Poison fish victim tells of her agony; Mother stung while out on a beach walk.
AWALKER yesterday told how she suffered excruciating pain after being poisoned by venomous fish on a Northumberland beach.
Angela Nicholls, 62, rushed to find medical treatment after she was stung by a weeverfish, one of the most venomous fish in Britain, and not usually found on North East beaches at this time of year.
She was walking with her friend, Ruth Hawkins, when the pair came across a fish buried in the sand at Low Hauxley, near Amble, Northumberland.
When they tried to help the stricken creature, it shot its spines into the air and sent poison into Mrs Nicholls' thumb. She required immediate medical attention for the sting from a doctor.
Last night mother-of-one Mrs Nicholls, who was stung just days before the end of a fortnight's visit to Amble, said: "I was scared because you don't expect to get stung by a fish in English waters.
"We just saw the dog pawing at the sand so we went over and saw this fish buried. Three little spines shot out and stabbed me in the thumb.
"It was excruciating and it wouldn't go away. I had no idea what it was, I've never heard of a venomous fish before.
"The doctor who saw us said he had been there since the 90s and he had never seen them before. I was scared because I didn't know what was happening."
Mrs Nicholls suffered the attack just days before she was meant to return to her home in Leamington Spa, Warwickshire, and as she walked on the beach with her two-year-old pet poodle Sooty.
Last night Mrs Hawkins, 61, who works at Newcastle's Royal Victoria Infirmary as a healthcare assistant and lives in Amble, said: "She was in agonising pain.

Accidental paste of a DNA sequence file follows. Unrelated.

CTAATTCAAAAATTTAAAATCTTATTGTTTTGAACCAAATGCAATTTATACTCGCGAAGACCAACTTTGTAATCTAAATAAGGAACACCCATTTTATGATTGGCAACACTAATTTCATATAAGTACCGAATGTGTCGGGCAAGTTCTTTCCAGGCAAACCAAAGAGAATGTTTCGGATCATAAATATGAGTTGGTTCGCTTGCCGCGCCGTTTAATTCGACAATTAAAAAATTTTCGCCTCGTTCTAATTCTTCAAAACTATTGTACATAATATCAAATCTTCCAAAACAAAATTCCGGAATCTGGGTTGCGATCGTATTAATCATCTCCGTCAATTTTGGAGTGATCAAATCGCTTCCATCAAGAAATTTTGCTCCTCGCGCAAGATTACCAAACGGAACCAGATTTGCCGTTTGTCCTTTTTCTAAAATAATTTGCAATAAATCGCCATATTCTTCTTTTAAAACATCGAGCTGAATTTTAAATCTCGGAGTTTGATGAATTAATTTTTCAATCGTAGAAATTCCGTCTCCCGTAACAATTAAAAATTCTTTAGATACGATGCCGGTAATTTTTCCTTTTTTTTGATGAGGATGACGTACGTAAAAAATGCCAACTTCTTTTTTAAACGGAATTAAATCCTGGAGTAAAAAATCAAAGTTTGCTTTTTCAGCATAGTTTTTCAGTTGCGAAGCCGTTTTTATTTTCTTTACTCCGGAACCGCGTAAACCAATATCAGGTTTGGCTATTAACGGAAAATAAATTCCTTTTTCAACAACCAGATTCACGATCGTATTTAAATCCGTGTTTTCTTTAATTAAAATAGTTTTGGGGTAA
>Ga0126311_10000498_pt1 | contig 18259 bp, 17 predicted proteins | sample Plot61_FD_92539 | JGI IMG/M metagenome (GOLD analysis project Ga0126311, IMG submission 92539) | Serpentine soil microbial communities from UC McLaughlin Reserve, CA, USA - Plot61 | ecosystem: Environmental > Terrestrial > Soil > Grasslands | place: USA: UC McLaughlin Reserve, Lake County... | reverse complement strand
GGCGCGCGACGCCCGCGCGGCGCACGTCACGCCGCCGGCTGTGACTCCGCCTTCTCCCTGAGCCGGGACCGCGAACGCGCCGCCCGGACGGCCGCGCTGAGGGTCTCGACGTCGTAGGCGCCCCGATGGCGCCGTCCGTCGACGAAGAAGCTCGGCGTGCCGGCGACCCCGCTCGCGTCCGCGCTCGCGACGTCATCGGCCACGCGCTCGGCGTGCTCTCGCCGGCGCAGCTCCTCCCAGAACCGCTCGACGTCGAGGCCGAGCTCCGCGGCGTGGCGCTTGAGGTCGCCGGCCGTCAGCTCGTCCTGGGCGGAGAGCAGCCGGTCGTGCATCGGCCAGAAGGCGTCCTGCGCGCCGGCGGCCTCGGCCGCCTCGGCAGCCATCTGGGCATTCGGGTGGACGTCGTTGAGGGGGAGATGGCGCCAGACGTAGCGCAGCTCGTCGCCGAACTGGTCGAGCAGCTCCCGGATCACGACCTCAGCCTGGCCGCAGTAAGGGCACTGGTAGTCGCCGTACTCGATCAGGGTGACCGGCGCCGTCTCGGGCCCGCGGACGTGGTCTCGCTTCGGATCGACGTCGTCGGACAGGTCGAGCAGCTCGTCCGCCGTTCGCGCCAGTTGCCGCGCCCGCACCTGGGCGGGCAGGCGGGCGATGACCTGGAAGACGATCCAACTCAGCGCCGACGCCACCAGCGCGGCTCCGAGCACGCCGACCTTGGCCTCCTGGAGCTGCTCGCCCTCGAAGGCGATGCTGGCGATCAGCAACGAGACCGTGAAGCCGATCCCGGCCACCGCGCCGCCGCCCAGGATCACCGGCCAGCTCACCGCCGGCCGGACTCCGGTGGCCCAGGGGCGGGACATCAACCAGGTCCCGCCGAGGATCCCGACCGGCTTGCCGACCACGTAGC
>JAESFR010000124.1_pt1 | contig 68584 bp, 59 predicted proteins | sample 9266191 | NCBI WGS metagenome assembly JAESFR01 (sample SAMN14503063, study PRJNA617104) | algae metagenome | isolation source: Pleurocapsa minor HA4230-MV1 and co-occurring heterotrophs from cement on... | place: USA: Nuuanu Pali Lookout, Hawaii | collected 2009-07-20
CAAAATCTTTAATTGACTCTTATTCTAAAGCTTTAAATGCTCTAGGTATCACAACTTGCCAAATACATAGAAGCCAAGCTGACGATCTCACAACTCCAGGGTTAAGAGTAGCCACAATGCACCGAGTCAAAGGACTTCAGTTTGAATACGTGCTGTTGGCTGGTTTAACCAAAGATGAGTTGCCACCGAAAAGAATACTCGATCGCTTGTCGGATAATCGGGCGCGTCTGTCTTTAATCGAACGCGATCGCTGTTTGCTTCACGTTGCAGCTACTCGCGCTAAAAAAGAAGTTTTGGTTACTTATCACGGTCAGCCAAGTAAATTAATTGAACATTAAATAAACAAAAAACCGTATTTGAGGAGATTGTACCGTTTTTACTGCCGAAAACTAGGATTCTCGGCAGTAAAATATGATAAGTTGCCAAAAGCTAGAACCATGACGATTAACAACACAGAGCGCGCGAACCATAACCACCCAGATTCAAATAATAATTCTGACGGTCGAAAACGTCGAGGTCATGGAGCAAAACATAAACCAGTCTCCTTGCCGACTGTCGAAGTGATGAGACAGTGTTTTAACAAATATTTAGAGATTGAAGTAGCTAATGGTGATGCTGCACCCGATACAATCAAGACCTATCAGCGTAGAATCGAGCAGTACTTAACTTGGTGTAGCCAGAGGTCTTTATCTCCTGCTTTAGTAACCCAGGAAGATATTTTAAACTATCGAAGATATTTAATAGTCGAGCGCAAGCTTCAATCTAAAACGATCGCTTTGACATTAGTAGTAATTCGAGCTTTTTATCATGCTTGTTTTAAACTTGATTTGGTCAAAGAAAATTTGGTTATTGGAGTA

"We were worried it was dangerous so we went to the pharmacy in Amble but they didn't know what it was so we went to the GP and they had to look on the internet."
The weeverfish has sharp spines laced with venom along its dorsal fin which stick up out of the sand, where it hides.
The nerve poison injected into victims brings pain lasting several hours, often causes people''s limbs to swell and in extreme cases can lead to temporary paralysis. Irritation can last for two weeks. Treatment involves placing the limb in hot water to break down the toxins in the blood.
Last night Christopher Sweeting, of Newcastle University's School of Marine Science and Technology, said: "They tend to be warm water species and they are much more common in the English Channel.
"Particularly towards the end of the summer months we can get a fair number of them. It would be unusual to get them in shallow water at this time of the year. "They have long spines on the top of their body and they use them as an anti-predatory defence. They stand them up in the air and create a venomous injection.
"They bury themselves in the sand in really dense patches. They are hopeless swimmers and they try to cover most of the body in sand.
"To handle them is a mistake, though. They are among the most painful stings in UK marine life. They are one of the more dangerous fishes because they come in water that is really shallow.
"A sting will hurt a lot. It's not fatal unless you have a heart complaint but even then it would be a heart complaint that caused death which was triggered by the sting.
"They have a neurotoxin which breaks down when it's warmer. That's why the best thing to do is put it in water as hot as you can bear."
VENOMOUS Left, a weeverfish. Right, Angela Nicholls with dog Sooty LOOK OUT Ruth Hawkins on Low Hauxley beach, Northumberland, where her friend Angela Nicholls was stung by a toxic weeverfish